A journalist who went public with her rape allegation is changing the rules in a country where male privilege dominates culture and consent is a blurred line.
Seoul — Shiori Ito switches on the hotel television five minutes before 6pm. Sitting cross-legged on the double bed patted down with white covers, she briskly flips through the channels in search for one which will air the Nobel Peace Prize announcement.
Ito, 29, has heard a rumour the peace prize might go to the #MeToo movement to recognise women who have spoken up against sexual assault. When the prize is announced at 6pm, it is instead shared between Congolese gynaecologist Denis Mukwege and Yazidi survivor of war crimes Nadia Murad, who respectively have been fighting against sexual violence in war and conflict.
She sighs, both pleased and moved. “Rape is used as a weapon because it affects the person, their family and the community for the long term,” she says.
“It’s such a powerful and horrible weapon... I’m really happy [these two people] received the Nobel. We need to talk more about how rape happens and why.”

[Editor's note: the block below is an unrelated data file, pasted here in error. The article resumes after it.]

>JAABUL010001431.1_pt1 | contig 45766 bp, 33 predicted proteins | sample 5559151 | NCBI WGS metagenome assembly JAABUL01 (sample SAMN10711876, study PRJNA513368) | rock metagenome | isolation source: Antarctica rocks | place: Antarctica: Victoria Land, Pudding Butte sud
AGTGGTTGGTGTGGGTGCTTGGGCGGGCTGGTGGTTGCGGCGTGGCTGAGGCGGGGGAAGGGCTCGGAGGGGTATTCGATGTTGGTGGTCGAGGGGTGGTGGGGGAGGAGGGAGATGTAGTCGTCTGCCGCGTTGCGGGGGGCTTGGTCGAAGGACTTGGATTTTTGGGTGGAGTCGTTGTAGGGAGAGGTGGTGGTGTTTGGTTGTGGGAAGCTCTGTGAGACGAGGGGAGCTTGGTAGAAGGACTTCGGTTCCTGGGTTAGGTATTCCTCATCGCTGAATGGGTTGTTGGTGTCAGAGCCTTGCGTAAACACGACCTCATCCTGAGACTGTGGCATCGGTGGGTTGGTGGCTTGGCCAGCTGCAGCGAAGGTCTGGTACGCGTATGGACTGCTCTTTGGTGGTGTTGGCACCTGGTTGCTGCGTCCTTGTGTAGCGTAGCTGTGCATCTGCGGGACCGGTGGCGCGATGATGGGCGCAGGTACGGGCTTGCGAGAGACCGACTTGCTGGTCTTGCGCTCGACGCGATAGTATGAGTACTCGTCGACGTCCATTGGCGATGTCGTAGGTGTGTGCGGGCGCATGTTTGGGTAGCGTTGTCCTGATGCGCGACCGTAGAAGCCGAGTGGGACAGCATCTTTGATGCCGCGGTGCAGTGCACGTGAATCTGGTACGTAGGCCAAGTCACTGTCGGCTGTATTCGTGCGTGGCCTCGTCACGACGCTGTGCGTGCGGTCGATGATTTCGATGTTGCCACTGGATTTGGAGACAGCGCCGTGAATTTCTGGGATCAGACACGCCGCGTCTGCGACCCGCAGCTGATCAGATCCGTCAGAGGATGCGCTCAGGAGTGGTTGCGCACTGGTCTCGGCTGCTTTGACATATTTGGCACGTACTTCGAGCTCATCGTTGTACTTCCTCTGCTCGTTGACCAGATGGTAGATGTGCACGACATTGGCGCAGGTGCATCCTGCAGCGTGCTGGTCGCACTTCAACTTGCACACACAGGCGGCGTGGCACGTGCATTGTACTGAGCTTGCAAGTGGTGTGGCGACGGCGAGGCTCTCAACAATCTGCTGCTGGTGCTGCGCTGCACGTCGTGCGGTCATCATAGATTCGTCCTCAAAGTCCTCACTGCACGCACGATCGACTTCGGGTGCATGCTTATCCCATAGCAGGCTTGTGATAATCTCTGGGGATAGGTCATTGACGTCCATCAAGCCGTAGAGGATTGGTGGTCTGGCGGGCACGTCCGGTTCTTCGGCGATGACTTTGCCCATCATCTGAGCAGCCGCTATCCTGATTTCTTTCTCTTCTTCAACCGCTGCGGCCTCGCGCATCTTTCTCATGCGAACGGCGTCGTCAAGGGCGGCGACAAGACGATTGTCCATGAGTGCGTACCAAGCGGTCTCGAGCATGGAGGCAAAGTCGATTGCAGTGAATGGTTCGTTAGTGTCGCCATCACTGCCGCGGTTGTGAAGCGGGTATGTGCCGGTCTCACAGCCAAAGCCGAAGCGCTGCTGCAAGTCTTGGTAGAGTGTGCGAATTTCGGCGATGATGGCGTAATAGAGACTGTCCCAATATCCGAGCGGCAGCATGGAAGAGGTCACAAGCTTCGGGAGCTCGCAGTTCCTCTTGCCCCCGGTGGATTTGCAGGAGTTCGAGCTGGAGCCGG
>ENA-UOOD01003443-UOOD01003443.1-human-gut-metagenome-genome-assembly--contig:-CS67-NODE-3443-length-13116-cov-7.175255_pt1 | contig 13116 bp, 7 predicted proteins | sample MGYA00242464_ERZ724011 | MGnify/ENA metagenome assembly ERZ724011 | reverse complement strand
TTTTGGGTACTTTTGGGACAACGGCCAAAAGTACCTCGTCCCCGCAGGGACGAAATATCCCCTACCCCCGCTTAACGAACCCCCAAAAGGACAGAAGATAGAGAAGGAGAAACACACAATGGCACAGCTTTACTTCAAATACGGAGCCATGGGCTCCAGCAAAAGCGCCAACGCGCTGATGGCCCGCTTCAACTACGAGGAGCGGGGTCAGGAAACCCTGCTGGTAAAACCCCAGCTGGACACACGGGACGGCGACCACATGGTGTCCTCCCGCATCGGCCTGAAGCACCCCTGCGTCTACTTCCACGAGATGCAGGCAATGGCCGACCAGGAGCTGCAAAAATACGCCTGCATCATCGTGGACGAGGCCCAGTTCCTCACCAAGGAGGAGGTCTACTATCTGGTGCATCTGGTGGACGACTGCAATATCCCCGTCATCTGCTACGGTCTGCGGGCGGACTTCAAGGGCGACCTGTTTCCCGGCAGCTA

Ito would know. She was a young journalism intern working in Tokyo three years ago when she says a prominent journalist raped her following a dinner meeting.
Ito lodged a complaint against Noriyuki Yamaguchi with the police, which in itself was fairly unusual. When her case stalled after a warrant against Yamaguchi was suspended, Ito did something even more unusual: she went public with her claims in May 2017.
This was an astonishing decision in Japan, a country where until then, conversations around assault had been few and the rape laws dated back to 1907.
“It is very rare, Shiori is perhaps an exception in speaking up about her experience,” says Tatsuro Hanada, director of the Institute for Education in Journalism at Waseda University and a journalism professor.
Japan is in some ways still deeply patriarchal, despite its modern trappings and economic progress.
Japan’s ranking dropped from 101 in 2015 to 114 in 2017 in the annual Global Gender Gap Report released by the World Economic Forum (WEF). It is ranked 165th in the world when it comes to women’s political representation. Boardroom diversity has been a problem, with recent efforts to include more women at the top.